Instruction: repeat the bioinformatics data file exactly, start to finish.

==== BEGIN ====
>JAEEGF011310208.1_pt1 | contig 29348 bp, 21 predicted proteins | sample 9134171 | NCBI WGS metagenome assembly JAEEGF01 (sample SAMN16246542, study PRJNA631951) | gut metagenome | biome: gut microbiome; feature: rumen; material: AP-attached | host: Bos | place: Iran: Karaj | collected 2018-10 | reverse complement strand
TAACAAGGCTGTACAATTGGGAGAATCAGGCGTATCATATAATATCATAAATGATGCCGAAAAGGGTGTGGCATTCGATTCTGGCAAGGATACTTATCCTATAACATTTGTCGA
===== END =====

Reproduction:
>JAEEGF011310208.1_pt1 | contig 29348 bp, 21 predicted proteins | sample 9134171 | NCBI WGS metagenome assembly JAEEGF01 (sample SAMN16246542, study PRJNA631951) | gut metagenome | biome: gut microbiome; feature: rumen; material: AP-attached | host: Bos | place: Iran: Karaj | collected 2018-10 | reverse complement strand
TAACAAGGCTGTACAATTGGGAGAATCAGGCGTATCATATAATATCATAAATGATGCCGAAAAGGGTGTGGCATTCGATTCTGGCAAGGATACTTATCCTATAACATTTGTCGA